Human rights are nothing more than an injunction to share power equitably in equidignity. It is therefore not legitimate to impose a norm without the consent of the person and without first allowing that person, regardless of age or sex, to make an informed choice about a decision that affects him or her. In the same way, it is not legitimate to hold a person of any age or sexinservitude (Art. 4.1), to compel them to perform forced or compulsory labor (Art. 4.2), to deprive them of their liberty except in detention for an offence (Art. 5.1.d), and yet this is the norm imposed by the conventional school system.

Can we truly educate to the respect of human rights through educational practices that do not respect them? 
“Knowing how to say no cannot be improvised, it is an attitude that is acquired through previous experiences, a transmission.Not everyone has had the chance. No one is resistant from birth… But experience can be acquired very quickly”[6] but it still has to be made possible.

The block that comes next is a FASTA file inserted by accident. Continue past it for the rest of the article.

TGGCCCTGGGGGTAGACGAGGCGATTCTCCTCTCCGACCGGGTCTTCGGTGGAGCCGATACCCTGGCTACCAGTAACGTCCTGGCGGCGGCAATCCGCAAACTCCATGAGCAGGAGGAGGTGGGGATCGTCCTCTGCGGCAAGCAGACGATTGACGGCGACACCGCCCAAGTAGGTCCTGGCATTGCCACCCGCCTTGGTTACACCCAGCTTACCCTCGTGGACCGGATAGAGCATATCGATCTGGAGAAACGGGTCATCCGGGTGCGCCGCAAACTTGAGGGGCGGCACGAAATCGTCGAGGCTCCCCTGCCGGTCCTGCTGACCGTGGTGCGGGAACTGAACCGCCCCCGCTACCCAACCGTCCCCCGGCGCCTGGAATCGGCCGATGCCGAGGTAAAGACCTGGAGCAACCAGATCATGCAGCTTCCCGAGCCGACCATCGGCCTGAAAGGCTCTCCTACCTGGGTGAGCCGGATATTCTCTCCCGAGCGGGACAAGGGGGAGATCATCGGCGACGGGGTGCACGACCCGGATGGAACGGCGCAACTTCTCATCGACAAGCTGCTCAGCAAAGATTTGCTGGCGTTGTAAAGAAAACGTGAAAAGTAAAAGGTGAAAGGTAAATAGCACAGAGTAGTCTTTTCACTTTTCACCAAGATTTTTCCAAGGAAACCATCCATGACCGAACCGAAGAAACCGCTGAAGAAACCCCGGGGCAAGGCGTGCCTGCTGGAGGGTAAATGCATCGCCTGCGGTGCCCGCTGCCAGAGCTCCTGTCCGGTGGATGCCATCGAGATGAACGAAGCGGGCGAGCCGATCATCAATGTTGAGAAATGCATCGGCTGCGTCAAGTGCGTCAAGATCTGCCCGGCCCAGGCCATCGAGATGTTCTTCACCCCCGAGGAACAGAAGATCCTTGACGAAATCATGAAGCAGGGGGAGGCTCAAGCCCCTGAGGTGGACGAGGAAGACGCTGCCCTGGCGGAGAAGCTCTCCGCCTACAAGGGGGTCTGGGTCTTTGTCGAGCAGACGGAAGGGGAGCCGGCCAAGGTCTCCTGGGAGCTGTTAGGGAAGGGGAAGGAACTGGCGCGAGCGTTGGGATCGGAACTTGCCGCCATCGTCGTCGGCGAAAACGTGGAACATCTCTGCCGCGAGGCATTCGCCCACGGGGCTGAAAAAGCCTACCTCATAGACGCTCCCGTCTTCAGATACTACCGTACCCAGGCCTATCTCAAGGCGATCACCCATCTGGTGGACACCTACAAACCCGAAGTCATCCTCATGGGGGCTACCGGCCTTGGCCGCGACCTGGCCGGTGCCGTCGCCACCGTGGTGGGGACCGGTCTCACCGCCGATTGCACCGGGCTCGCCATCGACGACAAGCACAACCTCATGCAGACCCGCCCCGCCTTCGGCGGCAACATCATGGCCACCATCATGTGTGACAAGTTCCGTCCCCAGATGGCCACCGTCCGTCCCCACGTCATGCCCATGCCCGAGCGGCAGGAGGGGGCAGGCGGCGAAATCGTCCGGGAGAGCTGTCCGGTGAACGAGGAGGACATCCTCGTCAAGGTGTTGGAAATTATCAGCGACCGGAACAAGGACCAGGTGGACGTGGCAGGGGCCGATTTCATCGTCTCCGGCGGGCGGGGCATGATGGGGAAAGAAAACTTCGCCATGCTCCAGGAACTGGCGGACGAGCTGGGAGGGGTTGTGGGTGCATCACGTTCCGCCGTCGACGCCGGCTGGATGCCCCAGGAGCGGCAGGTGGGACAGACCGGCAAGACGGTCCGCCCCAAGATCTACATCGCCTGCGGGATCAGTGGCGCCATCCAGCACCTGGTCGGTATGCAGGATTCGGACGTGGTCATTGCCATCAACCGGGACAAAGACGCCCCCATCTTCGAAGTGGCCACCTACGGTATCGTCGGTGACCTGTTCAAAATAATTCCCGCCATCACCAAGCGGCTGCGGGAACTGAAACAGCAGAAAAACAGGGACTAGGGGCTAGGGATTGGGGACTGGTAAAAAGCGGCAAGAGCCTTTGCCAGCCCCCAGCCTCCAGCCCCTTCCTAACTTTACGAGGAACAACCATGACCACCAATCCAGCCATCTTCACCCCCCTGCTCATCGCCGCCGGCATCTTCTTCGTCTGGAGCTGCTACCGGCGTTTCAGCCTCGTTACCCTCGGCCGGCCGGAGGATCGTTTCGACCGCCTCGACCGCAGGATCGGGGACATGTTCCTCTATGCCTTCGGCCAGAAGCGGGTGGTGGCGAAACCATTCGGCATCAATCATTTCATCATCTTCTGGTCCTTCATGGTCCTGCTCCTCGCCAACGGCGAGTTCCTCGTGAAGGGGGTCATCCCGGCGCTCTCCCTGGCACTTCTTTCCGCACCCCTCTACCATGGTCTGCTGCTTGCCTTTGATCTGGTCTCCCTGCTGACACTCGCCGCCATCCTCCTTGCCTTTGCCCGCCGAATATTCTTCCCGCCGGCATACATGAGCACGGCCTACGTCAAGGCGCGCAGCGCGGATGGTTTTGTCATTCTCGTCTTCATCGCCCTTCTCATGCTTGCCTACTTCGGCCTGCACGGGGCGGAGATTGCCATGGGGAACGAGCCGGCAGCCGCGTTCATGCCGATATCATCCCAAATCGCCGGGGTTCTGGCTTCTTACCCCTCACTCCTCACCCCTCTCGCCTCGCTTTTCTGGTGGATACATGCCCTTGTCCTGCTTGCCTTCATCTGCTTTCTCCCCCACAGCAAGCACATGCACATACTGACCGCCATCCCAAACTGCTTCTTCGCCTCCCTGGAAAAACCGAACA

As Hannah Arendt points out, it is impossible to demonstrate that equidignity is better than domination, it is a story of belief, of desire but not of proof. It is an ideological choice. It is the political choice made by Luxembourg after the atrocities of the Second World War. 

The respect of these rights is based solely on this common understanding. 

It is our duty to enable each person to discern the issues of domination and oppression from the perspective of the dominant and the dominated. 

Heading towards misarchy?

In Arcania[7], the imaginary land of Emmanuel Dockès’ novel, the biggest taboo is intolerance and everyone respects the fundamentals. His story, far from being utopian, shows us that we can envisage other ways and achieve more fundamental rights. Everywhere in the world voices are being raised in this sense.